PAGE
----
Cluster headache often misdiagnosed and mismanaged due to lack of awareness
New research has found that people suffering from cluster headache often face a long delay in being diagnosed correctly.
The reasons for misdiagnosis and mismanagement have highlighted tensions between primary and secondary care around cost of medication, referral process and remit of prescribing treatment.
Cluster headache is a severe headache that begins quickly and without warning, and is commonly referred to as ‘suicide headache’ because 64% of patients have passive suicidal thoughts. The attacks can last between 15 minutes and three hours, and typically occur between one and eight times a day.
Patients with a headache represent 4% of doctor appointments in the UK and only 2–3% of them are referred to specialist neurology services. Cluster headache is often misdiagnosed as migraine and, as a consequence, is often mismanaged. Although it is often seen as a ‘rare’ condition, its prevalence is in fact similar to that of other well-known neurological conditions, such as multiple sclerosis and Parkinson’s disease.
The Cluster Headache: Impact and Perception Study (CHIPS) published today in the British Journal of General Practice, was led by Professor Lisa Dikomitis at Keele University with Dr Fayyaz Ahmed from the Hull York Medical School and neurologists at King’s College London and Ghent University, Belgium. The CHIPS study, funded by a grant from the Headache Research Trial Fund at the Hull University Teaching Hospital NHS Trust, explored the experiences, perceptions and understandings of GPs and neurologists.
Clinicians who participated in the CHIPS study acknowledged delays in diagnosis, misdiagnosis, and mismanagement of cluster headache, and were aware of the potential impact cluster headache can have on patients’ mental health and ability to remain in employment. According to clinicians most patients were likely to experience psychiatric conditions such as depression, self-harm, and suicide thoughts and attempts.
Most of the participating clinicians were also aware that many patients with cluster headache had unnecessary procedures performed, such as teeth extraction or sinus washouts, before a correct diagnosis was made.
The CHIPS research highlights tensions between primary and secondary care around referrals and the cost implications of prescribing treatment regimens. The clinicians claimed reasons for a patient referral was due to their anxiety over the condition, their need for reassurance that they do not suffer with a life-threatening illness and insistence about seeing a specialist.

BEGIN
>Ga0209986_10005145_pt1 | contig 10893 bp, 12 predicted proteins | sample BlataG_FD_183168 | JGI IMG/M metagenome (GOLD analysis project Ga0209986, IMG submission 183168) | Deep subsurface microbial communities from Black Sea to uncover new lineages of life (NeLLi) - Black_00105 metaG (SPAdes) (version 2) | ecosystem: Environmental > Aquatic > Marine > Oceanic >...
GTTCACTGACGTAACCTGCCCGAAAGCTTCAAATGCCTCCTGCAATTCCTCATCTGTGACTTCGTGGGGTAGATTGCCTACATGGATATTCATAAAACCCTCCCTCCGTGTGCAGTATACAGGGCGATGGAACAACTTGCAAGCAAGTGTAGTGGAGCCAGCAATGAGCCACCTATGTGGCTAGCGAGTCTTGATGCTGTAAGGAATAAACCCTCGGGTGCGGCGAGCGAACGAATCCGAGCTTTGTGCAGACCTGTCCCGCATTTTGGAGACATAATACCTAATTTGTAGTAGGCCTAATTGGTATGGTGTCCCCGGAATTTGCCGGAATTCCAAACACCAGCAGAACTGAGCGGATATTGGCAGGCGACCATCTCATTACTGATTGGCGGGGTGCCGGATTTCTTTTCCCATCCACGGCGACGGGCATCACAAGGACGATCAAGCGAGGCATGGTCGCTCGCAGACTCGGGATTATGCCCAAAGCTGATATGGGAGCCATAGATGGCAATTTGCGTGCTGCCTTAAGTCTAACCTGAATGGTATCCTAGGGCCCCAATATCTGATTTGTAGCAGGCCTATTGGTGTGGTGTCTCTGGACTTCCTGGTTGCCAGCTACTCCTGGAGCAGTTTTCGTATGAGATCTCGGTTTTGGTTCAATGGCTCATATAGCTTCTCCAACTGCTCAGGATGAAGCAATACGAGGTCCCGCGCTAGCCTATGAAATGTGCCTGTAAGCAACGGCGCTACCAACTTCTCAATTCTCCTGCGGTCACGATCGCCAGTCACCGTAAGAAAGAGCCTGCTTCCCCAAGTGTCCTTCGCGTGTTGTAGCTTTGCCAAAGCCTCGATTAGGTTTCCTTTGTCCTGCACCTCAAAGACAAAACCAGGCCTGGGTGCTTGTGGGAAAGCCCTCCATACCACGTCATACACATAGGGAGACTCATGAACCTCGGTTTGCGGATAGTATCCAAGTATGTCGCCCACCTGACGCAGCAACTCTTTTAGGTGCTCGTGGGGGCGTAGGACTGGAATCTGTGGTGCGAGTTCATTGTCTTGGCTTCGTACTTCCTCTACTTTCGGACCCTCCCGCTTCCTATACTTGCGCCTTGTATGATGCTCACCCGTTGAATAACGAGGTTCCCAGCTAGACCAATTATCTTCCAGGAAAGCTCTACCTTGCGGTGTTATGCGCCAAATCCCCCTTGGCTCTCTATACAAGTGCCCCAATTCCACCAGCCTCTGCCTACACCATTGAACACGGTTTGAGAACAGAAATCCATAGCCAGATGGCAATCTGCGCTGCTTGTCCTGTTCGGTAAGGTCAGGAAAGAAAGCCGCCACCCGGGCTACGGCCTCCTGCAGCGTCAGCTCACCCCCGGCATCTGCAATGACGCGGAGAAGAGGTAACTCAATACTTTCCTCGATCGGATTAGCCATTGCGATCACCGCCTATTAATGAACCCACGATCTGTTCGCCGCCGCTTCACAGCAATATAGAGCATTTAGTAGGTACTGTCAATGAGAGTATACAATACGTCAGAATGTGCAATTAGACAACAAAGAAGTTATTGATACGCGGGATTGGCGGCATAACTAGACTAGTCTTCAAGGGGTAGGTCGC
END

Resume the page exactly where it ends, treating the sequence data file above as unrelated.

Participating GPs mentioned that they rarely refer patients with headache to neurology departments in secondary care. Neurologists recognised that pressures in hospitals regarding prescribing treatment contributes to tensions between GPs referring patients to secondary care. The study also found that GPs occasionally override the specialist advice and prescribe cheaper drugs, such as oral triptans instead of injectable or nasal triptans.
Professor Lisa Dikomitis, Director of Research at Keele’s School of Medicine and Academic Lead of Keele’s Institute for Global Health, says it is important there is a clear referral and management pathway for cluster headache to improve patient outcomes and reduce healthcare costs.
Professor Dikomitis said: “Cluster headache is often poorly recognised in primary care. The CHIPS study shows that patients regularly face long delays before receiving a correct diagnosis. Misdiagnosis, and consequently mismanagement, is common. Awareness of the disease severity and associated comorbidities, such as depression and high risk of suicidality, should be raised among GPs and healthcare professionals working in primary care settings.”
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